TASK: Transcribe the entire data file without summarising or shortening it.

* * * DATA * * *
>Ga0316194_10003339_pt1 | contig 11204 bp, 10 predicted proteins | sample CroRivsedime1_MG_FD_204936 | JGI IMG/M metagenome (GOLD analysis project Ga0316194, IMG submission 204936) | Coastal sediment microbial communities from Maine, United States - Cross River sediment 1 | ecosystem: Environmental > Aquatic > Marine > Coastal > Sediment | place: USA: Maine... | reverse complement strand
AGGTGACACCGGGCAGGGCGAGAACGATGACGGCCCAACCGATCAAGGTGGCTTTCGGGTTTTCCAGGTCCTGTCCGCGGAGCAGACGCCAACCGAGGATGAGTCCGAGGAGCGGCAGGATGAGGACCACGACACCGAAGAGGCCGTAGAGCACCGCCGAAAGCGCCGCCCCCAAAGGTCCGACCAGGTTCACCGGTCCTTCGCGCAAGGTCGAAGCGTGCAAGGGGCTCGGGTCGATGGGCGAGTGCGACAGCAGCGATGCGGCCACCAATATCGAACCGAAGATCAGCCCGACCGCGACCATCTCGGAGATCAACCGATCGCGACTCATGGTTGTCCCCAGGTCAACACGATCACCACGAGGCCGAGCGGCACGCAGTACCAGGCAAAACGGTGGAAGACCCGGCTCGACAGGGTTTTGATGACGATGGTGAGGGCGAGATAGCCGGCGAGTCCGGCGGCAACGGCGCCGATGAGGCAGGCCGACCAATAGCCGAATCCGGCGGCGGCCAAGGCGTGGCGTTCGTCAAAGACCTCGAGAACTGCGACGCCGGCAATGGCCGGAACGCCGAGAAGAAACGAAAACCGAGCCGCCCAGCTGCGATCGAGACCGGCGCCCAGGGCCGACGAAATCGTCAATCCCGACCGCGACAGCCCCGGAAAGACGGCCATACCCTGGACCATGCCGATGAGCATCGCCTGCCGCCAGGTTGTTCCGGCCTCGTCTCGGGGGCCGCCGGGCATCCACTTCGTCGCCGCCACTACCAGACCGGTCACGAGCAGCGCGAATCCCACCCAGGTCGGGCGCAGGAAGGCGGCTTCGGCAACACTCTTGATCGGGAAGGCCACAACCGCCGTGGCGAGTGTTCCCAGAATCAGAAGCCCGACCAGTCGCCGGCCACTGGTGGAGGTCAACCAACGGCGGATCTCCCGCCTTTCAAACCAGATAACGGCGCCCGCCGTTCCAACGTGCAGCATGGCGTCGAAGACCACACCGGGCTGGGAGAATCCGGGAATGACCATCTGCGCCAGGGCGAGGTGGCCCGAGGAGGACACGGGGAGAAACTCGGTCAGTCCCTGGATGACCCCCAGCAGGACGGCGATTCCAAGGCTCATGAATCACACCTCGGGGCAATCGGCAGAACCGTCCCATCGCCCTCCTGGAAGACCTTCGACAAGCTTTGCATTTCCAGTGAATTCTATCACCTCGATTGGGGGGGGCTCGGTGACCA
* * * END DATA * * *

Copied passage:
>Ga0316194_10003339_pt1 | contig 11204 bp, 10 predicted proteins | sample CroRivsedime1_MG_FD_204936 | JGI IMG/M metagenome (GOLD analysis project Ga0316194, IMG submission 204936) | Coastal sediment microbial communities from Maine, United States - Cross River sediment 1 | ecosystem: Environmental > Aquatic > Marine > Coastal > Sediment | place: USA: Maine... | reverse complement strand
AGGTGACACCGGGCAGGGCGAGAACGATGACGGCCCAACCGATCAAGGTGGCTTTCGGGTTTTCCAGGTCCTGTCCGCGGAGCAGACGCCAACCGAGGATGAGTCCGAGGAGCGGCAGGATGAGGACCACGACACCGAAGAGGCCGTAGAGCACCGCCGAAAGCGCCGCCCCCAAAGGTCCGACCAGGTTCACCGGTCCTTCGCGCAAGGTCGAAGCGTGCAAGGGGCTCGGGTCGATGGGCGAGTGCGACAGCAGCGATGCGGCCACCAATATCGAACCGAAGATCAGCCCGACCGCGACCATCTCGGAGATCAACCGATCGCGACTCATGGTTGTCCCCAGGTCAACACGATCACCACGAGGCCGAGCGGCACGCAGTACCAGGCAAAACGGTGGAAGACCCGGCTCGACAGGGTTTTGATGACGATGGTGAGGGCGAGATAGCCGGCGAGTCCGGCGGCAACGGCGCCGATGAGGCAGGCCGACCAATAGCCGAATCCGGCGGCGGCCAAGGCGTGGCGTTCGTCAAAGACCTCGAGAACTGCGACGCCGGCAATGGCCGGAACGCCGAGAAGAAACGAAAACCGAGCCGCCCAGCTGCGATCGAGACCGGCGCCCAGGGCCGACGAAATCGTCAATCCCGACCGCGACAGCCCCGGAAAGACGGCCATACCCTGGACCATGCCGATGAGCATCGCCTGCCGCCAGGTTGTTCCGGCCTCGTCTCGGGGGCCGCCGGGCATCCACTTCGTCGCCGCCACTACCAGACCGGTCACGAGCAGCGCGAATCCCACCCAGGTCGGGCGCAGGAAGGCGGCTTCGGCAACACTCTTGATCGGGAAGGCCACAACCGCCGTGGCGAGTGTTCCCAGAATCAGAAGCCCGACCAGTCGCCGGCCACTGGTGGAGGTCAACCAACGGCGGATCTCCCGCCTTTCAAACCAGATAACGGCGCCCGCCGTTCCAACGTGCAGCATGGCGTCGAAGACCACACCGGGCTGGGAGAATCCGGGAATGACCATCTGCGCCAGGGCGAGGTGGCCCGAGGAGGACACGGGGAGAAACTCGGTCAGTCCCTGGATGACCCCCAGCAGGACGGCGATTCCAAGGCTCATGAATCACACCTCGGGGCAATCGGCAGAACCGTCCCATCGCCCTCCTGGAAGACCTTCGACAAGCTTTGCATTTCCAGTGAATTCTATCACCTCGATTGGGGGGGGCTCGGTGACCA